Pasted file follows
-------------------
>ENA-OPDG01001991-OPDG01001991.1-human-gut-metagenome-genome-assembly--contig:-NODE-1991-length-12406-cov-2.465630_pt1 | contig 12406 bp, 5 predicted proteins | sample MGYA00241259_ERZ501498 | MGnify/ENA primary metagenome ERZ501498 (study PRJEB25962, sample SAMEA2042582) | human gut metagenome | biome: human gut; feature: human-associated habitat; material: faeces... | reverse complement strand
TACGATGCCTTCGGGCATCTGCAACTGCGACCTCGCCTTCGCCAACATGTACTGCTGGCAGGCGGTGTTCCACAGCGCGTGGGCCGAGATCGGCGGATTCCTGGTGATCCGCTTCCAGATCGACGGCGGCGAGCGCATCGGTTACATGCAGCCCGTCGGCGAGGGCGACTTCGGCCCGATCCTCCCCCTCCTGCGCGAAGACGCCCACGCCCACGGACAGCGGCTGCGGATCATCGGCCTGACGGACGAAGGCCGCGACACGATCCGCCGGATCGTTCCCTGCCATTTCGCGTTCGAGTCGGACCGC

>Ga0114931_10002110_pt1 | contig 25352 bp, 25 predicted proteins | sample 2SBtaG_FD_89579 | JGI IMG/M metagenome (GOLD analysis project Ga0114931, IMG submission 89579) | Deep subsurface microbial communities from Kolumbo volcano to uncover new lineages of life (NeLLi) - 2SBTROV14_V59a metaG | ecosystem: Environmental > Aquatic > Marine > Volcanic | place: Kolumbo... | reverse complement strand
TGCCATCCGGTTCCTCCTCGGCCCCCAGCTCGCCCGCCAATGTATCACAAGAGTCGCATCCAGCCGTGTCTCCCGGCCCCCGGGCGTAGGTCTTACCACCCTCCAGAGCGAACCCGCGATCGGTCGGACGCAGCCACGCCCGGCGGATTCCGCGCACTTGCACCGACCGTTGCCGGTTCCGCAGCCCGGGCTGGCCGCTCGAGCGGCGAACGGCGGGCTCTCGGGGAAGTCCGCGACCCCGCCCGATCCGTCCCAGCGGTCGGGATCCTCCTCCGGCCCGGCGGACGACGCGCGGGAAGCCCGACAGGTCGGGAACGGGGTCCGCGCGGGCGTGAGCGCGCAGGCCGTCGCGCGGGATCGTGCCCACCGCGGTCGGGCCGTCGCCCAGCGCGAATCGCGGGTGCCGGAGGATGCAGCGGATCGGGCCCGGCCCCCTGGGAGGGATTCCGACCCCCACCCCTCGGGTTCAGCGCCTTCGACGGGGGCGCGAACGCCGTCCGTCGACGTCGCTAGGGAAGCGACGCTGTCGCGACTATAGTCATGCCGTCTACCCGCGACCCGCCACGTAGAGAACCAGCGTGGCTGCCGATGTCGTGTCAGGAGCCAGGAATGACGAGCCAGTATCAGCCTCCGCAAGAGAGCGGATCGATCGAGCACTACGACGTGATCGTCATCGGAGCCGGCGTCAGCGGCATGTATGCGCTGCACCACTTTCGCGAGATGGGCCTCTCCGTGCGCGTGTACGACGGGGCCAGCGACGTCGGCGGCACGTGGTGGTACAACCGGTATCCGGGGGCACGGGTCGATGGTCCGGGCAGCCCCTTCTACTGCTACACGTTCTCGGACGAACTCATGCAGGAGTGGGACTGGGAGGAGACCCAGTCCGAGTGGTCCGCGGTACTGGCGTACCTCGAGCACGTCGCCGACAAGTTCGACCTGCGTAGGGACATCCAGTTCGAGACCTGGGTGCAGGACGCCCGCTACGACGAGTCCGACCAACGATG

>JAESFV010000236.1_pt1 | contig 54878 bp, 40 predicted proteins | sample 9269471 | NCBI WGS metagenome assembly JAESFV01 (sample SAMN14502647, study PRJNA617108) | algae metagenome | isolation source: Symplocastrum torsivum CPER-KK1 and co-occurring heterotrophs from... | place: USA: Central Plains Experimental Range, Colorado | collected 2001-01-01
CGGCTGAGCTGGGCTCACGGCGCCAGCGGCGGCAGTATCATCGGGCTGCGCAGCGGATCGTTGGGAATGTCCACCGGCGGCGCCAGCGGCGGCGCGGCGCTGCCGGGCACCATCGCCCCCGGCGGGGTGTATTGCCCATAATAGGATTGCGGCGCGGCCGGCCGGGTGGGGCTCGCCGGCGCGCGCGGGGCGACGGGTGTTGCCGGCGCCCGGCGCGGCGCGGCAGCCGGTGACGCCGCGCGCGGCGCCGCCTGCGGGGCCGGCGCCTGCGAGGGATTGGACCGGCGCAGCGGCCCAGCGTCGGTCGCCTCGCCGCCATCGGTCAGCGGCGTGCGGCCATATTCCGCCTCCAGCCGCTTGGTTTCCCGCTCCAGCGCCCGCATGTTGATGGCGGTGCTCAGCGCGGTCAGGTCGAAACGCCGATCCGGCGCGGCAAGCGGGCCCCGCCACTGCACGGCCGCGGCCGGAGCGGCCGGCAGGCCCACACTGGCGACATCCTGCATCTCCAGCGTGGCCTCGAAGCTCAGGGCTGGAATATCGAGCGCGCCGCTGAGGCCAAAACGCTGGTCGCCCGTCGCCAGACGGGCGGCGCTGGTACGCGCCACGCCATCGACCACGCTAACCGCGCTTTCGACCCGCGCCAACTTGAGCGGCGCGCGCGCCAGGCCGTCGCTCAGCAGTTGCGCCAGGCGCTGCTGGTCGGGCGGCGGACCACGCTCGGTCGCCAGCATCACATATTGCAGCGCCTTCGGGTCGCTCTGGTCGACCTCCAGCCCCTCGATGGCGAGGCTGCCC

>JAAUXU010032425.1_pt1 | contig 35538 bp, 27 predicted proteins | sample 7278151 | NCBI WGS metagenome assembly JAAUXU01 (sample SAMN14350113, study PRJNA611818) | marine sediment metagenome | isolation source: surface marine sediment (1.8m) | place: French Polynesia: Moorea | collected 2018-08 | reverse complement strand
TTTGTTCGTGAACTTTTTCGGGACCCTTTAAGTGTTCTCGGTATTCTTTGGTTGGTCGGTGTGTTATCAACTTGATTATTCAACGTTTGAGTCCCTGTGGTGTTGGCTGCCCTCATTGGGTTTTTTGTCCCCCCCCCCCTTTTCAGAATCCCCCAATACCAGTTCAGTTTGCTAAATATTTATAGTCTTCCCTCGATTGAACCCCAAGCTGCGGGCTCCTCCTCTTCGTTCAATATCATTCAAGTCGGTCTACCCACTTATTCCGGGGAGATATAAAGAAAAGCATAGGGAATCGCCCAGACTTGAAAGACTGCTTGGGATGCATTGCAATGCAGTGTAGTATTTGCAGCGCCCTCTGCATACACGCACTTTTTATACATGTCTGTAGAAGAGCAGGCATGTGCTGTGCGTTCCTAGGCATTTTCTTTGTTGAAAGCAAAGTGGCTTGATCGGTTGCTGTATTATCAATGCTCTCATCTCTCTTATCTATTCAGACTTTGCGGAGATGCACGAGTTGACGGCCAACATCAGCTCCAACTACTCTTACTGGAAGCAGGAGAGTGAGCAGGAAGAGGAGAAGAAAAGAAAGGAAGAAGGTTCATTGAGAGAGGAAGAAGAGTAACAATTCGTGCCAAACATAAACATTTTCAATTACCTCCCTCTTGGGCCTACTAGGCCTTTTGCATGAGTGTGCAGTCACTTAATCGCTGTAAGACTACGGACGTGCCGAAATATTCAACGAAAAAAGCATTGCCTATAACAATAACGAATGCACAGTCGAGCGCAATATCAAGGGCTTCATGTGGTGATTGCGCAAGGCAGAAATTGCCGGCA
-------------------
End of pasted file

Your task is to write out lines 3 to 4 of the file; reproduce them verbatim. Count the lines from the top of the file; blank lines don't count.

>Ga0114931_10002110_pt1 | contig 25352 bp, 25 predicted proteins | sample 2SBtaG_FD_89579 | JGI IMG/M metagenome (GOLD analysis project Ga0114931, IMG submission 89579) | Deep subsurface microbial communities from Kolumbo volcano to uncover new lineages of life (NeLLi) - 2SBTROV14_V59a metaG | ecosystem: Environmental > Aquatic > Marine > Volcanic | place: Kolumbo... | reverse complement strand
TGCCATCCGGTTCCTCCTCGGCCCCCAGCTCGCCCGCCAATGTATCACAAGAGTCGCATCCAGCCGTGTCTCCCGGCCCCCGGGCGTAGGTCTTACCACCCTCCAGAGCGAACCCGCGATCGGTCGGACGCAGCCACGCCCGGCGGATTCCGCGCACTTGCACCGACCGTTGCCGGTTCCGCAGCCCGGGCTGGCCGCTCGAGCGGCGAACGGCGGGCTCTCGGGGAAGTCCGCGACCCCGCCCGATCCGTCCCAGCGGTCGGGATCCTCCTCCGGCCCGGCGGACGACGCGCGGGAAGCCCGACAGGTCGGGAACGGGGTCCGCGCGGGCGTGAGCGCGCAGGCCGTCGCGCGGGATCGTGCCCACCGCGGTCGGGCCGTCGCCCAGCGCGAATCGCGGGTGCCGGAGGATGCAGCGGATCGGGCCCGGCCCCCTGGGAGGGATTCCGACCCCCACCCCTCGGGTTCAGCGCCTTCGACGGGGGCGCGAACGCCGTCCGTCGACGTCGCTAGGGAAGCGACGCTGTCGCGACTATAGTCATGCCGTCTACCCGCGACCCGCCACGTAGAGAACCAGCGTGGCTGCCGATGTCGTGTCAGGAGCCAGGAATGACGAGCCAGTATCAGCCTCCGCAAGAGAGCGGATCGATCGAGCACTACGACGTGATCGTCATCGGAGCCGGCGTCAGCGGCATGTATGCGCTGCACCACTTTCGCGAGATGGGCCTCTCCGTGCGCGTGTACGACGGGGCCAGCGACGTCGGCGGCACGTGGTGGTACAACCGGTATCCGGGGGCACGGGTCGATGGTCCGGGCAGCCCCTTCTACTGCTACACGTTCTCGGACGAACTCATGCAGGAGTGGGACTGGGAGGAGACCCAGTCCGAGTGGTCCGCGGTACTGGCGTACCTCGAGCACGTCGCCGACAAGTTCGACCTGCGTAGGGACATCCAGTTCGAGACCTGGGTGCAGGACGCCCGCTACGACGAGTCCGACCAACGATG